Explore African-American Achievements in Architecture, Design, Politics, Sports, and Music

To close out African-American Heritage month, we have compiled videos from our partners that showcase significant members of the African-American community and their achievements. Celebrate the work of a prolific graphic designer from the Black Panther Party, a former US representative that fought for African-American voting rights, a feminist poet and civil rights activist, a musician that shaped the fabric of American music, and more.

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Celebrate African-American Achievements in Architecture, Design, Politics, Sports and Music

Emory Douglas - Graphic Designer

In this video by the American Institute of Graphic Arts, hear how former graphic designer for the Black Panther Party used his art to educate and inform readers on the injustices happening during the Civil Rights movement.


Paul Revere Williams - Architect

The first African-American architect to become a member of the American Institution of Architecture, Paul Revere Williams not only designed homes for Hollywood icons such as Frank Sinatra and Lucille Ball but used his talent to give back to the underserved African-American community in the mid-twentieth century.


Wendy Hilliard - American Gymnast

Wendy Hilliard was the first African-American woman to represent the United States internationally in gymnastics and, in 1995, she was the first African-American to become the President of the Women’s Sports Foundation.² Today, Hilliard leads the Wendy Hilliard Gymnastics Foundation, which empowers children from underserved communities to improve their health through gymnastics. Learn more in the video above courtesy of Harlem One Stop.


John Lewis - Congressman and Civil Rights Leader

Courtesy of Type Media Center, hear from civil rights leader and U.S. Representative for Georgia's 5th congressional district, John Lewis, on his work organizing the 1963 March on Washington as a member of SNCC, and walking on "Bloody Sunday" to protest for black voting rights.


Louis Armstrong - Founding Father of Jazz

In addition to being a world-renowned musician, Louis Armstrong was a great civil rights advocate, with a passion for breaking down numerous racial barriers. In the 1950s, he was sometimes criticized for his onstage persona, but silenced critics by boldly speaking out. The Louis Armstong House Museum sustains the cultural, historical, and humanitarian legacy of Louis Armstrong by inspiring visitors of all ages and origins with his story.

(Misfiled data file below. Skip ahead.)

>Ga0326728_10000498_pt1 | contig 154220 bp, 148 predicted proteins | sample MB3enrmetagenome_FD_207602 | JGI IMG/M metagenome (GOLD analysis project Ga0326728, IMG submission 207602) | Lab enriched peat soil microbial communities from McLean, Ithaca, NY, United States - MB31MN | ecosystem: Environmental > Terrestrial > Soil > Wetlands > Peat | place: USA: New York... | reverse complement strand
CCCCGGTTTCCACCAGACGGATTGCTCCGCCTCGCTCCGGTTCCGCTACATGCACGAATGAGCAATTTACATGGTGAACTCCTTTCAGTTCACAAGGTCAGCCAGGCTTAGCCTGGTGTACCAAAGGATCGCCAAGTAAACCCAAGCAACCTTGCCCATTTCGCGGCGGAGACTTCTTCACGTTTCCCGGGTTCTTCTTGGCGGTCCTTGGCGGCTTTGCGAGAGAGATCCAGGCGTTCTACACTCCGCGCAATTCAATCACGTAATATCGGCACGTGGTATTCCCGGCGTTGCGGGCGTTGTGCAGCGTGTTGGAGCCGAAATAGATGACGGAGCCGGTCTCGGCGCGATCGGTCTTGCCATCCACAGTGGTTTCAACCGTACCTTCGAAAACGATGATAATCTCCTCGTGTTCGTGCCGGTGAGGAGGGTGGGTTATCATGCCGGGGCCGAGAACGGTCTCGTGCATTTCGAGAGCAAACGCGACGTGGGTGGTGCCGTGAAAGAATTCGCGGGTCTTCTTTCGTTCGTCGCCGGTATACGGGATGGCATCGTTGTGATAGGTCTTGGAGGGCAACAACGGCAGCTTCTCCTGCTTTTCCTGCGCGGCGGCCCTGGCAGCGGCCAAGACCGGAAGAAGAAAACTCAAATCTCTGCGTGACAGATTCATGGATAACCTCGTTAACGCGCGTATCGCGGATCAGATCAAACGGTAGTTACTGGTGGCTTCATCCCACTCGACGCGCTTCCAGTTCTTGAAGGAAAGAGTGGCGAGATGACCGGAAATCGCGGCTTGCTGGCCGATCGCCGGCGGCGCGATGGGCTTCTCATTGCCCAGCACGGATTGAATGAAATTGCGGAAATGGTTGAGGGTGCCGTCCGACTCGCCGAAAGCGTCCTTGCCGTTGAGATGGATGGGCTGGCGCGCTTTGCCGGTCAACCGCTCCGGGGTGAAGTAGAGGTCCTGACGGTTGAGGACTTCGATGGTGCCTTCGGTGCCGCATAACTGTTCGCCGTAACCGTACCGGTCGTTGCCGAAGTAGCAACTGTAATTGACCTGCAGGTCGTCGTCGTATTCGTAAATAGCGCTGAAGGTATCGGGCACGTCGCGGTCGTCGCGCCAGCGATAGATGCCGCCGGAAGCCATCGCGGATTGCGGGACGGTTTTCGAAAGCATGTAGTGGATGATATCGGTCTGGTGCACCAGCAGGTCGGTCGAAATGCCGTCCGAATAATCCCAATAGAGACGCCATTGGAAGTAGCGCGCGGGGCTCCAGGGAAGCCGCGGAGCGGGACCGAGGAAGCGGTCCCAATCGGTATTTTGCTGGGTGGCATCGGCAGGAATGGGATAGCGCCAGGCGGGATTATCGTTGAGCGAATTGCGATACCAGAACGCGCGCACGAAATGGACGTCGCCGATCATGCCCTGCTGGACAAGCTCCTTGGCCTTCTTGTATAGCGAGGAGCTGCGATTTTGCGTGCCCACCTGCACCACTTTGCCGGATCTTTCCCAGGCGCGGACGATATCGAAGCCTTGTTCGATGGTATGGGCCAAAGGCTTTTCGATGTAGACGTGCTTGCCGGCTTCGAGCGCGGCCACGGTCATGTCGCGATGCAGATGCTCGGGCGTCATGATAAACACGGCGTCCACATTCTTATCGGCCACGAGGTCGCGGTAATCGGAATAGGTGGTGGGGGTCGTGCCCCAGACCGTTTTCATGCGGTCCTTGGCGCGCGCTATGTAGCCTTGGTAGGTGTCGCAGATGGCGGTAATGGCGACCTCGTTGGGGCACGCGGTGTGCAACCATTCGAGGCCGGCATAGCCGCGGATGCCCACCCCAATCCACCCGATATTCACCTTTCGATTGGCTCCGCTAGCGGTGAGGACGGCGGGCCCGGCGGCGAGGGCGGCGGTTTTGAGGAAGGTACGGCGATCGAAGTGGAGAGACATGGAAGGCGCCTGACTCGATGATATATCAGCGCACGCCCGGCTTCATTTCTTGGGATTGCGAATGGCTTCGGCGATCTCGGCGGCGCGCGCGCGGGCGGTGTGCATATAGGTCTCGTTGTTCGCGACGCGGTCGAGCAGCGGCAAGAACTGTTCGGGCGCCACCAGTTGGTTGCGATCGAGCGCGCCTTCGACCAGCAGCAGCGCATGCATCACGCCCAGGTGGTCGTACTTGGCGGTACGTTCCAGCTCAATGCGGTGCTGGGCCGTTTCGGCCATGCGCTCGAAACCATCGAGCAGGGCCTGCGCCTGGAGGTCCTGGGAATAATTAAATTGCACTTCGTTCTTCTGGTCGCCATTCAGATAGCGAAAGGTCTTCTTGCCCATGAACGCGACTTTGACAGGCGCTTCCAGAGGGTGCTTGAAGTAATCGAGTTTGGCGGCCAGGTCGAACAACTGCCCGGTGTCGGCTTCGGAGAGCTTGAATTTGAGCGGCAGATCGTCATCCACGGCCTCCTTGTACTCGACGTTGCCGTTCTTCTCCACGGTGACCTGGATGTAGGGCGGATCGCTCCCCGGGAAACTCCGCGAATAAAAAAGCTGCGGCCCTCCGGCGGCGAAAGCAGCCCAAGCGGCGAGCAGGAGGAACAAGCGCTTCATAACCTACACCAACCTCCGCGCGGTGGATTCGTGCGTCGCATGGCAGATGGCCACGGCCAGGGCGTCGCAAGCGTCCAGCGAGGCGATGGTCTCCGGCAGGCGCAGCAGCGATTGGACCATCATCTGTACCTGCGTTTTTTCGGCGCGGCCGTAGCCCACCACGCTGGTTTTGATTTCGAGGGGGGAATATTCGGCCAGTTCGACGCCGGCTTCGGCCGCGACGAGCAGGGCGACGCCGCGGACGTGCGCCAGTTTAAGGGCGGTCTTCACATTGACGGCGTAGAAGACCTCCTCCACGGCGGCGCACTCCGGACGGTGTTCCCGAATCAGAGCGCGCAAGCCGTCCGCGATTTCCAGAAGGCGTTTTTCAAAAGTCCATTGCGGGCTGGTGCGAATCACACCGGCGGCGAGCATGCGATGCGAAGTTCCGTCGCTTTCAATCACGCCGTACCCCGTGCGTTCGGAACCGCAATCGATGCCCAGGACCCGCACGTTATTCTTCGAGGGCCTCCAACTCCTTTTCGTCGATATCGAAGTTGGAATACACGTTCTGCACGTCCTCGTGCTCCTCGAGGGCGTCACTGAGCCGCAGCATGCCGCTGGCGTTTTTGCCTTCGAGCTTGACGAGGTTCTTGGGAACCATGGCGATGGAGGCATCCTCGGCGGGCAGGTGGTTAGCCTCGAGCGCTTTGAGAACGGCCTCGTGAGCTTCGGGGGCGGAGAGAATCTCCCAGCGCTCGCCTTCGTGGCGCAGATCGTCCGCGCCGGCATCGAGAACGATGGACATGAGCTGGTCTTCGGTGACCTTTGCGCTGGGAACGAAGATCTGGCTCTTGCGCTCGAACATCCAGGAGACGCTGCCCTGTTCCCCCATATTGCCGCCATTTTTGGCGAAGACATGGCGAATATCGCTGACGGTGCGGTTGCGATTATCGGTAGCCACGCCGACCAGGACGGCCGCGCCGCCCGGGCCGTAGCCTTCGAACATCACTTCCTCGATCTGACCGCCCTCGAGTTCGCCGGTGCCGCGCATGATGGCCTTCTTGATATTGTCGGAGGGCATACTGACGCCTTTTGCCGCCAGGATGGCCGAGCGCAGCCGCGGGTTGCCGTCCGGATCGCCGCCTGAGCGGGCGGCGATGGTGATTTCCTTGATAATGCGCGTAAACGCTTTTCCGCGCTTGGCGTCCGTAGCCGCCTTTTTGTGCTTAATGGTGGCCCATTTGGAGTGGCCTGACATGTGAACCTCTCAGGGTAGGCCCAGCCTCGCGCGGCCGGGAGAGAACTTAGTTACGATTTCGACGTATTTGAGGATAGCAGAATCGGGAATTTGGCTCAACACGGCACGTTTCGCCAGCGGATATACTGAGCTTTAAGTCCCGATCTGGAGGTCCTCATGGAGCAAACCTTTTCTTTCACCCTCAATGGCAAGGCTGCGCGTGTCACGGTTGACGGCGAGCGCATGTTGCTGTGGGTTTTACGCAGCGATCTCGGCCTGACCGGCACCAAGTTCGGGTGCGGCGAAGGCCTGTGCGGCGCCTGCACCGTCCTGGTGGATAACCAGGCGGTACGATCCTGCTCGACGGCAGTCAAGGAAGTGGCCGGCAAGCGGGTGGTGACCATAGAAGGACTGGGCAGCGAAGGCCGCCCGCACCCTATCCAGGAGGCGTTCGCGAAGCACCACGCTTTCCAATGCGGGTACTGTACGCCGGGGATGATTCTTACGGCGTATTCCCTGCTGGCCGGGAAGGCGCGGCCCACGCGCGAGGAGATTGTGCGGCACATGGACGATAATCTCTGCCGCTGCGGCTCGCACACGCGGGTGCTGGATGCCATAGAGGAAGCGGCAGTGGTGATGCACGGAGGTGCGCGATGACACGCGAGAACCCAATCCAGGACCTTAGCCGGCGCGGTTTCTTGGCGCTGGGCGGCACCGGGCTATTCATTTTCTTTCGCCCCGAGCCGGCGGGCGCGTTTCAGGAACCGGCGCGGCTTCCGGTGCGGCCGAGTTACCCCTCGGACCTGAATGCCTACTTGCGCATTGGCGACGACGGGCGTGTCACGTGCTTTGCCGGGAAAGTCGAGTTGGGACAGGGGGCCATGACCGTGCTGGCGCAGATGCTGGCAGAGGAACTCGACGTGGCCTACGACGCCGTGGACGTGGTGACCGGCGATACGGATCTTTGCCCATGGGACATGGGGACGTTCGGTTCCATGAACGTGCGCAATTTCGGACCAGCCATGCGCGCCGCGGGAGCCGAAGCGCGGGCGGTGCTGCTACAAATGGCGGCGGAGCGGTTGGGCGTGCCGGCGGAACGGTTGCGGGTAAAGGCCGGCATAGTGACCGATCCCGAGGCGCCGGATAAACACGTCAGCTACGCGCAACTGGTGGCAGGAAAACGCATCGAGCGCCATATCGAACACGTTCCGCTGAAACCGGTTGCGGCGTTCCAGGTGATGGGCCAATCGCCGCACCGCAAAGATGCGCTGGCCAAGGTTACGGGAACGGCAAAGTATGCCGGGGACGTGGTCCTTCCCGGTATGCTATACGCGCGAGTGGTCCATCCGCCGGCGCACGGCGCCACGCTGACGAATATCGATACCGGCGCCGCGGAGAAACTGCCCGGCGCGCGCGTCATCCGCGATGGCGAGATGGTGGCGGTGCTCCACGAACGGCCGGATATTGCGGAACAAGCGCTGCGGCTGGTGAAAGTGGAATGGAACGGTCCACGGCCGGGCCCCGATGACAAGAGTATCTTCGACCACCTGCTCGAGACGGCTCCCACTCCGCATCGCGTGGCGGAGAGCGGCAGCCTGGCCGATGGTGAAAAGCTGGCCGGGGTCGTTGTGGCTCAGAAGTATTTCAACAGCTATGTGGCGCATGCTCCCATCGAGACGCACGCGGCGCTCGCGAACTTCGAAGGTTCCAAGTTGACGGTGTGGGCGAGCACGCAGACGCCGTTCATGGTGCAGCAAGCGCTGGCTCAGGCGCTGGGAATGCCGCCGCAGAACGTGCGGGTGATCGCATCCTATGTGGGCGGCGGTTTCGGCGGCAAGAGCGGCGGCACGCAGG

Audre Lorde - Poet, Feminist, Civil Rights Activist

“There is no such thing as a single-issue struggle because we do not live single-issue lives,” said the renowned poet, activist, and feminist Audre Lorde. Born to West Indian immigrant parents in 1934, Lorde, a self-described “black, lesbian, mother, warrior, poet,” fought for a more equitable society for African-Americans, women, and the LGBT community.¹

Though she passed away in 1992, Lorde’s multi-issue advocacy continues to this day with the Callen-Lorde Community Health Center. The organization provides sensitive, quality healthcare to New York’s lesbian, gay, bisexual, and transgender communities. Founded just after the Stonewall Riots in the late 1960s, the Health Center was one of the first clinics for members of the LGBT community in New York City.

In 2019, the organization treated over 4,138 patients living with HIV/AIDs, prescribed 3,705 patients with PrEP, and provided mental and medical care for 1,330 LGBT adolescents between the ages of 13 and 24. New Yorkers can explore the important work of the Callen-Lorde Community Health Center in their 2019 Annual Report.



Each February, join the nation in honoring African American’s rich heritage by educating yourself on pivotal moments in African-American history and the individuals that worked tirelessly to advocate for black voting rights. To get involved with more organizations celebrating Black History Month, New Yorkers should also check out: 

  • Harlem One Stop: Harlem One Stop connects people with arts, civic groups, cultural institutions, businesses, and cultural opportunities in Harlem. 

  • Alvin Ailey American Dance Theater: Founded in 1958, Alvin Ailey brings African-American culture and American modern dance to the world with its performance

  • BronxNet: BronxNet offers media education for Bronx residents and programming that covers local community and political and social issues

For additional volunteer opportunities in NYC, explore our community partners that are improving the environment, fighting for social justice, and expanding arts programs in the five boroughs and abroad.


1 https://www.poetryfoundation.org/poets/audre-lordge

2 https://www.wendyhilliard.org/about-wendy/

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